|Publication number||US7321558 B2|
|Application number||US 10/181,448|
|Publication date||Jan 22, 2008|
|Filing date||Jan 19, 2001|
|Priority date||Jan 21, 2000|
|Also published as||US20030076561, WO2001054449A1|
|Publication number||10181448, 181448, PCT/2001/95, PCT/SE/1/000095, PCT/SE/1/00095, PCT/SE/2001/000095, PCT/SE/2001/00095, PCT/SE1/000095, PCT/SE1/00095, PCT/SE1000095, PCT/SE100095, PCT/SE2001/000095, PCT/SE2001/00095, PCT/SE2001000095, PCT/SE200100095, US 7321558 B2, US 7321558B2, US-B2-7321558, US7321558 B2, US7321558B2|
|Original Assignee||Gunnar Karlsson|
|Export Citation||BiBTeX, EndNote, RefMan|
|Patent Citations (16), Non-Patent Citations (1), Classifications (6), Legal Events (4)|
|External Links: USPTO, USPTO Assignment, Espacenet|
The present invention generally relates to the handling of data flows in computer and telecommunication networks and, in particular, to a method and apparatuses for multiplexing of data flows.
Traditionally, the traffic in the telecommunication networks has essentially been composed of real time traffic with deterministic and low bandwidth requirements, whereas in computer communication networks, to a considerable degree, it has been composed of non-real time traffic with a bursty and varying need of bandwidth. The different characteristics of the traffic flows have led to different implementations of the networks. The present development on the Internet with multimedia services, new communication services etc. results in new types of traffic flows, which makes new demands on the networks which are to transport and switch these traffic flows.
As regards telecommunication, the extremely fast development of the optical transmission systems, where transmission at Tbit/s was achieved already 1996, has given hopes of providing switched all-optical networks. However, up to now it has turned out that these networks are still limited as regards both the number of nodes that can be passed and the number of simultaneous connections which can be supported. Above all, this is due to coherent crosstalk between wavelength channels, amplifier saturation in the optical amplifiers and intensified spontaneous emission.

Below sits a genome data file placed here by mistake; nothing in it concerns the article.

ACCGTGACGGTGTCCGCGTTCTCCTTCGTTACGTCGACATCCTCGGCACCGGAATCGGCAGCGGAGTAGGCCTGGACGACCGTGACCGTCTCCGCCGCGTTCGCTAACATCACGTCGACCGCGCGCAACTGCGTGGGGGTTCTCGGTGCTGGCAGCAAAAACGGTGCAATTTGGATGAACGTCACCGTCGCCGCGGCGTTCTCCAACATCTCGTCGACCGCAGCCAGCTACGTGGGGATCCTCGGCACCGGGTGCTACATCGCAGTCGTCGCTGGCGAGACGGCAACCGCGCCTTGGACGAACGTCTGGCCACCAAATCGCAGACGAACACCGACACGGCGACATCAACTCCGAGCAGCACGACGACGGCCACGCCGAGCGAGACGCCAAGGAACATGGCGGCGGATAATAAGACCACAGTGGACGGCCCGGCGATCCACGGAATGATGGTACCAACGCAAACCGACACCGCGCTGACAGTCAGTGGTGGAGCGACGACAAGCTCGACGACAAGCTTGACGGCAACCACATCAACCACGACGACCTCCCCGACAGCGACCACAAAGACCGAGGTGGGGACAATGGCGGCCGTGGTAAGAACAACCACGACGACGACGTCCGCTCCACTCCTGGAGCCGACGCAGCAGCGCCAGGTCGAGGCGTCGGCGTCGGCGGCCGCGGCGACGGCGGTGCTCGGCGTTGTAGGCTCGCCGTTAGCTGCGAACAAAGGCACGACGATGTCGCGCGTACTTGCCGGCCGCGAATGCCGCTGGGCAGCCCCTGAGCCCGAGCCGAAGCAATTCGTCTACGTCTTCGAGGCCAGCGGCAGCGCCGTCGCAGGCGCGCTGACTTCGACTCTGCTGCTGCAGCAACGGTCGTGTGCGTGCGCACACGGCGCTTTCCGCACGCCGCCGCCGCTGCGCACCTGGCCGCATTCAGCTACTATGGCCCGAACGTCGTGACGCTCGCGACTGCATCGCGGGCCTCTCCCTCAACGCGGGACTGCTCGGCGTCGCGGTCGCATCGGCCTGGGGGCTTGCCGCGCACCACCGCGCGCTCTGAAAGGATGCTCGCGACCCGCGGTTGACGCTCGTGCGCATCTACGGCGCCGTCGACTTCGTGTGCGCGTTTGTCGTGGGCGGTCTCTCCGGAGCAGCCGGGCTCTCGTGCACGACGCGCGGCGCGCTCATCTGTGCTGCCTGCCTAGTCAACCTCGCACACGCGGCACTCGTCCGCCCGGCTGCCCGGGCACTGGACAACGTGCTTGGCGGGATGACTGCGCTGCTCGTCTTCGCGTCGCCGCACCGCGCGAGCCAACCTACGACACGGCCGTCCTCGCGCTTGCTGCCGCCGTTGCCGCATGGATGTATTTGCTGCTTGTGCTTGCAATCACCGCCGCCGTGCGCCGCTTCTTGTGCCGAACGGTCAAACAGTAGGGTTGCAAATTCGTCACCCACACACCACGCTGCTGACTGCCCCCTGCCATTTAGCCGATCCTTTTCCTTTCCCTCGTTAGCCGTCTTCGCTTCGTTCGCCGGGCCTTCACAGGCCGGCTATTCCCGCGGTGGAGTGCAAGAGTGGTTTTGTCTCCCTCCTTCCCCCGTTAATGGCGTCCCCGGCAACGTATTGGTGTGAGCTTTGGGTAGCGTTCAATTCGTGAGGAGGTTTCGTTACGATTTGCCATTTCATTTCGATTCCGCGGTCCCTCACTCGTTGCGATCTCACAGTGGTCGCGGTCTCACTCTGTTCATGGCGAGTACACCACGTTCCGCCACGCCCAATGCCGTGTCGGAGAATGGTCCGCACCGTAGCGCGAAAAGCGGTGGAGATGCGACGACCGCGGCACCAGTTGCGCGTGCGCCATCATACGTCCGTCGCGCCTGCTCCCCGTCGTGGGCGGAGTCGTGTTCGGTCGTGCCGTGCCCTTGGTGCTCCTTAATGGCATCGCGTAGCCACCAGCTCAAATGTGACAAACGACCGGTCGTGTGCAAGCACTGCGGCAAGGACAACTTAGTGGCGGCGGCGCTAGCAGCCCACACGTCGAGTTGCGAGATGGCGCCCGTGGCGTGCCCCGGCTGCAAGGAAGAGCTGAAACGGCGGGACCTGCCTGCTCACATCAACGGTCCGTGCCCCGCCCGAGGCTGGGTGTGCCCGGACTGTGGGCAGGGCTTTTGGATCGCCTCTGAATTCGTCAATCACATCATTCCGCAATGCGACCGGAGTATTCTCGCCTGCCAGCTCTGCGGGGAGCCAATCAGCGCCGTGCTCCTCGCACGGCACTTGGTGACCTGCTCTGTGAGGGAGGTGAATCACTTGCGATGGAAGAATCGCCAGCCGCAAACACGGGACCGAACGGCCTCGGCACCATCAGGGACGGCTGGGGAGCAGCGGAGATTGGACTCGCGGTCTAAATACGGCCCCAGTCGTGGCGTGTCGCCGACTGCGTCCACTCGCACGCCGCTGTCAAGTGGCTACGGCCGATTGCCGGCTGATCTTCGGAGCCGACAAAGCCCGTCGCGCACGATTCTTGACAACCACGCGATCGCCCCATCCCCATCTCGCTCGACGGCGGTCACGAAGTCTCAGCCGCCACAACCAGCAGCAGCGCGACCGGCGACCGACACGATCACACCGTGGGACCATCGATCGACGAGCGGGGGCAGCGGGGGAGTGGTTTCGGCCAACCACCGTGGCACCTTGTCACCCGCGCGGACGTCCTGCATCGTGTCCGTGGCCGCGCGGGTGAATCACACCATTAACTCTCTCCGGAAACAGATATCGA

These deficiencies imply that networks with optical systems on links which are connected by means of electronic switches are still the most common ones. In this type of network, each link may comprise approximately ten fibres. Each fibre may carry tens of wavelength channels which, in their turn, each can be divided into a large quantity of logical channels. The most common technique for division into logical channels in transport networks is today the synchronous technique SDH (Synchronous Digital Hierarchy) in Europe and SONET (Synchronous Optical NETwork) which is the American correspondence. A disadvantage of these synchronous techniques is that they require clock distribution and synchronisation between the nodes of the network. Another disadvantage is that the distribution of bandwidth between logical channels is essentially static over time.
As regards computer communication, new equipment has been developed based on the network protocol IP (Internet Protocol) on the Internet. Today, IP constitutes the most important technique in networks for handling multimedia traffic, but also the newer technique ATM (Asynchronous Transfer Mode) is used to a certain degree. Both IP and ATM have the advantage of supporting the handling of a large number of traffic flows and of supporting the handling of data streams of different size.
A critical part in the handling of data streams is, of course, the switching or routing in the nodes. This part of the handling consists of two parts, on the one hand, the node must connect the traffic coming through the inputs to the correct output and, on the other hand, the traffic has to be multiplexed on the outputs.
In all-optical switches and in SDH and SONET switches both connection and multiplexing usually occur by means of so-called cross-connect switches which are adjusted in advance on the basis of a dimensioning which implies that contention on the outputs is avoided. This may take place since the bandwidth of the different channels in them are deterministic. Naturally, the disadvantage is that these channels are not suitable as regards traffic which has varying bandwidth requirements.
In IP routers and ATM switches connection and multiplexing may occur in real time. In both these cases, contention for bandwidth on the outputs may appear when packets coming from different inputs at the same point of time are to exit on the same output. This is usually solved by means of buffers and central processing units. However, these solutions require complicated equipment, and problems with the throughput arise at high data transfer rates and a plurality of inputs and outputs.
The object of the present invention is to eliminate, to some extent, the problem mentioned above in connection with high-speed traffic by enabling handling of the contention between different traffic flows from a number of inputs which are to exit on a fewer number of outputs.